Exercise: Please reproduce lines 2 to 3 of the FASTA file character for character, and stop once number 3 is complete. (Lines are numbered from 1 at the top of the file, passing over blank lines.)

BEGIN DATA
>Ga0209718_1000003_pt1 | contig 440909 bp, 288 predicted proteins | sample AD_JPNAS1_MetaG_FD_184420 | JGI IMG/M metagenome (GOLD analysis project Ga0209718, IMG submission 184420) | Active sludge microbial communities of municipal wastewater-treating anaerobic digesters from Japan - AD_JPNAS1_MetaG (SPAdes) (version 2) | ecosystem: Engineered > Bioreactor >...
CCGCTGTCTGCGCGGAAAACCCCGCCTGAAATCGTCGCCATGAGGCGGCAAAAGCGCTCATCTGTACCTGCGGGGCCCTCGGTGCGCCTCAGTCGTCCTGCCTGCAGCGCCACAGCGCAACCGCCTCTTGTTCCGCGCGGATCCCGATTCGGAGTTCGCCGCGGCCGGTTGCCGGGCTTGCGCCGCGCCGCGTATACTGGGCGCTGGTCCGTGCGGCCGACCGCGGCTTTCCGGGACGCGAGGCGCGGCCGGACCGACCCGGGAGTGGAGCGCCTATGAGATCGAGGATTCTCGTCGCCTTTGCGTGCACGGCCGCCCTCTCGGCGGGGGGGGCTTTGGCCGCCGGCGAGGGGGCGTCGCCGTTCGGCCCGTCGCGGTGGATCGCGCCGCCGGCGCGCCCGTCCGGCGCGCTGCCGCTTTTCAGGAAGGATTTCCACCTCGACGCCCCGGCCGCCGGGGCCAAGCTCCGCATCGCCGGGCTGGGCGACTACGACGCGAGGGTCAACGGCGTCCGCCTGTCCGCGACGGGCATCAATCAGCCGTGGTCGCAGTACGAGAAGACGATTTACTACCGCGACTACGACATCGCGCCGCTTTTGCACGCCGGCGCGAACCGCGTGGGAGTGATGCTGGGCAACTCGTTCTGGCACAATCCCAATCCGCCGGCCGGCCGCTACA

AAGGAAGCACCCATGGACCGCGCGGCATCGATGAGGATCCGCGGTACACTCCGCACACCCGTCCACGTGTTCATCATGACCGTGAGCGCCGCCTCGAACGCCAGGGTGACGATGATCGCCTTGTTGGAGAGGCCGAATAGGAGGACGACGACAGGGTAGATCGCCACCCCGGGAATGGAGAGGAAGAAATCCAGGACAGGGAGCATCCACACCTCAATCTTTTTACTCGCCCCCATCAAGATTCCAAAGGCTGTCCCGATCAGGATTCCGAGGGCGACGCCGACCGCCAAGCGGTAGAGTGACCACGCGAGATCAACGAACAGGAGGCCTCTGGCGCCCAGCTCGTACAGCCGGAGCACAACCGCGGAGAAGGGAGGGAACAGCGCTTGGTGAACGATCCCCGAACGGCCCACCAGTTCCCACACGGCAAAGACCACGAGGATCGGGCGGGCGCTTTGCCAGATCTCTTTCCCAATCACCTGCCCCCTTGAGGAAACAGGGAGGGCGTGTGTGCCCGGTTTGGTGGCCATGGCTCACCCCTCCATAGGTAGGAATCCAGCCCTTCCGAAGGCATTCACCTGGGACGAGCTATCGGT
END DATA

CCGCTGTCTGCGCGGAAAACCCCGCCTGAAATCGTCGCCATGAGGCGGCAAAAGCGCTCATCTGTACCTGCGGGGCCCTCGGTGCGCCTCAGTCGTCCTGCCTGCAGCGCCACAGCGCAACCGCCTCTTGTTCCGCGCGGATCCCGATTCGGAGTTCGCCGCGGCCGGTTGCCGGGCTTGCGCCGCGCCGCGTATACTGGGCGCTGGTCCGTGCGGCCGACCGCGGCTTTCCGGGACGCGAGGCGCGGCCGGACCGACCCGGGAGTGGAGCGCCTATGAGATCGAGGATTCTCGTCGCCTTTGCGTGCACGGCCGCCCTCTCGGCGGGGGGGGCTTTGGCCGCCGGCGAGGGGGCGTCGCCGTTCGGCCCGTCGCGGTGGATCGCGCCGCCGGCGCGCCCGTCCGGCGCGCTGCCGCTTTTCAGGAAGGATTTCCACCTCGACGCCCCGGCCGCCGGGGCCAAGCTCCGCATCGCCGGGCTGGGCGACTACGACGCGAGGGTCAACGGCGTCCGCCTGTCCGCGACGGGCATCAATCAGCCGTGGTCGCAGTACGAGAAGACGATTTACTACCGCGACTACGACATCGCGCCGCTTTTGCACGCCGGCGCGAACCGCGTGGGAGTGATGCTGGGCAACTCGTTCTGGCACAATCCCAATCCGCCGGCCGGCCGCTACA

AAGGAAGCACCCATGGACCGCGCGGCATCGATGAGGATCCGCGGTACACTCCGCACACCCGTCCACGTGTTCATCATGACCGTGAGCGCCGCCTCGAACGCCAGGGTGACGATGATCGCCTTGTTGGAGAGGCCGAATAGGAGGACGACGACAGGGTAGATCGCCACCCCGGGAATGGAGAGGAAGAAATCCAGGACAGGGAGCATCCACACCTCAATCTTTTTACTCGCCCCCATCAAGATTCCAAAGGCTGTCCCGATCAGGATTCCGAGGGCGACGCCGACCGCCAAGCGGTAGAGTGACCACGCGAGATCAACGAACAGGAGGCCTCTGGCGCCCAGCTCGTACAGCCGGAGCACAACCGCGGAGAAGGGAGGGAACAGCGCTTGGTGAACGATCCCCGAACGGCCCACCAGTTCCCACACGGCAAAGACCACGAGGATCGGGCGGGCGCTTTGCCAGATCTCTTTCCCAATCACCTGCCCCCTTGAGGAAACAGGGAGGGCGTGTGTGCCCGGTTTGGTGGCCATGGCTCACCCCTCCATAGGTAGGAATCCAGCCCTTCCGAAGGCATTCACCTGGGACGAGCTATCGGT